Together with the curators and students of From, by and for whom?, the project team went on an excursion to Taman Mini Indonesia Indah.
The tour started early in the morning at Gudskul. A bus brought us to Taman Mini Indonesia Indah (Beautiful Indonesia Miniature Park), a theme park with cable cars, pools, rides, restaurants, museums, and most importantly, numerous pavilions representing the different regions of Indonesia. Tien Suharto, the wife of Indonesia’s second President Suharto, had commissioned the complex in order to show visitors the cultural diversity of the nation of Indonesia. During the cable car ride, we got an impression of the immense size of the park and the lively composition of this Disneyland-like theme park of Indonesia.
We visited a miniature version of the Borobudur temple, which is a UNESCO World Heritage and important site for Indonesian identity. Grace Samboh and the students explained to us that it is mandatory for schools to make an excursion with their classes to Taman Mini Indonesia Indah for the purpose of a historical, geographical, and cultural education about the country.
During a visit to the Museum Kerajuritan, a Military Museum mimicking a Portuguese fortress, it became clear that the park also serves the purpose of political indoctrination. Only few exhibits inform about the actual military of the Republic of Indonesia (founded in 1945), but instead focus more on the struggle of different population groups of the archipelago against colonial invaders. Heroic battle scenes depicted in dioramas serve as precursors to the Indonesian state military in order to underpin its position of power in the country. The fact that the military also acted against its own population is omitted.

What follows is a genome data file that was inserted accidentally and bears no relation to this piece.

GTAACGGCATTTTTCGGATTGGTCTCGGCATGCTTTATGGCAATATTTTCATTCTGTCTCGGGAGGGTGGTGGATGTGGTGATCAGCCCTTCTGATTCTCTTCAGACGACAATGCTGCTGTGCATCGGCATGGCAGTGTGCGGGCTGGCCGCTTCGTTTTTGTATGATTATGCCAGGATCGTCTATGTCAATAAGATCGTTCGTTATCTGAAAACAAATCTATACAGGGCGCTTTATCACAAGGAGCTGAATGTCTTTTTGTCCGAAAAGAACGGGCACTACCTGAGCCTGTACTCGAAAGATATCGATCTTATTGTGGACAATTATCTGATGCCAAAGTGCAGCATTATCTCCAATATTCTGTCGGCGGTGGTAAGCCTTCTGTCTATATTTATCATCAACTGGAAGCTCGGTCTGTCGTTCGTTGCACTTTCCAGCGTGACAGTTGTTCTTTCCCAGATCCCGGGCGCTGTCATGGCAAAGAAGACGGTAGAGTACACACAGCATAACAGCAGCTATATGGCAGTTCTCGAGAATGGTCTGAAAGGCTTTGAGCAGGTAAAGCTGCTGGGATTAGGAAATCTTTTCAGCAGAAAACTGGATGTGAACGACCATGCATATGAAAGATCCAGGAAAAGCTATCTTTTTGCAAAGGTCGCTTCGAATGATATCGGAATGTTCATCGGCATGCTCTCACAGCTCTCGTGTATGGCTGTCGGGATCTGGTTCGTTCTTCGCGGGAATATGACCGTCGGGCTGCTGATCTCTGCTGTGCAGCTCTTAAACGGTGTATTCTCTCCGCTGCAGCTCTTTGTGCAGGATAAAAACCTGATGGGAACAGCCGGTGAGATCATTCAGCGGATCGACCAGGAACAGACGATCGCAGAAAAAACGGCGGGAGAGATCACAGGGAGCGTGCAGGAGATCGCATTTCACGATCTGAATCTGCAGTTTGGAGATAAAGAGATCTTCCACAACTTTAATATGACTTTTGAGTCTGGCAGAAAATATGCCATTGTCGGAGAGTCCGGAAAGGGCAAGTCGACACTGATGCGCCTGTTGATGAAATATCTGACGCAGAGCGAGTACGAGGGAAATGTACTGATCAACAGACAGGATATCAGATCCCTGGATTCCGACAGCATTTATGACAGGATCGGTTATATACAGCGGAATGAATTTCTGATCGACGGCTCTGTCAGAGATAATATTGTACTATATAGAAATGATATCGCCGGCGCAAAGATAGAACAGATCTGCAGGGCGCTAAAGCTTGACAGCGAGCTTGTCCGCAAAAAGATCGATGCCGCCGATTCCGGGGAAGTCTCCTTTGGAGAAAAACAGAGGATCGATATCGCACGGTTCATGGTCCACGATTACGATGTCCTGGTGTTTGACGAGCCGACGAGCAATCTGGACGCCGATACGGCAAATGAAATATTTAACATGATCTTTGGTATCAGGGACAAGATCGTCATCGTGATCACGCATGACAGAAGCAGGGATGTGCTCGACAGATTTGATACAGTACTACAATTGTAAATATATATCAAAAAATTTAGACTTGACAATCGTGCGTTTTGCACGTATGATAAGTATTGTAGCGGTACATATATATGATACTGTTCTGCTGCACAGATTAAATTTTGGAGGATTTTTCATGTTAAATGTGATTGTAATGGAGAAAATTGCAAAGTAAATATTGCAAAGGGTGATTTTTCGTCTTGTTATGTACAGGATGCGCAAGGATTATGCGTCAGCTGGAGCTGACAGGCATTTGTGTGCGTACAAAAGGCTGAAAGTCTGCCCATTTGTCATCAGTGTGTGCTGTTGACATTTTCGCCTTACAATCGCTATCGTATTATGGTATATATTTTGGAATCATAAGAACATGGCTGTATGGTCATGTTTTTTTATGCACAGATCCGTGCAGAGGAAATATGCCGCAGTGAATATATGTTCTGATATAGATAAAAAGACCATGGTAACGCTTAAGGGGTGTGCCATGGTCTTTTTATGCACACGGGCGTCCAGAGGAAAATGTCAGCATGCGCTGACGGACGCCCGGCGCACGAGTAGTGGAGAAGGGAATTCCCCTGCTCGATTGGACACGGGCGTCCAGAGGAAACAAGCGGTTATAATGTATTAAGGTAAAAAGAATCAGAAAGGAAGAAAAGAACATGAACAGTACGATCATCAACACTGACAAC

The regional pavilion of Timor-Leste today serves as a museum. Timor-Leste was conquered by Indonesia in 1976, which is glorified as an act of unification of the Indonesian people, and regained its independence in 2002 after years of resistance. While in the other regional pavilions families lively show their culture through daily activities, the Pavilion of Timor-Leste was officially transformed into a museum and appears to be abandoned today.
For the last part of the tour, we visited the regional pavilions of West Sumatra, which were very busy and gave insights into the culture and architecture of the region. For the Berlin team, the tour offered a very informative first overview of how national history and culture are made accessible to a broad audience and what political strategies could lie behind this particular form of communication. The Gudskul students felt reminded of their childhood when they visited the Mini Park with their schools, and questioned this educational approach critically.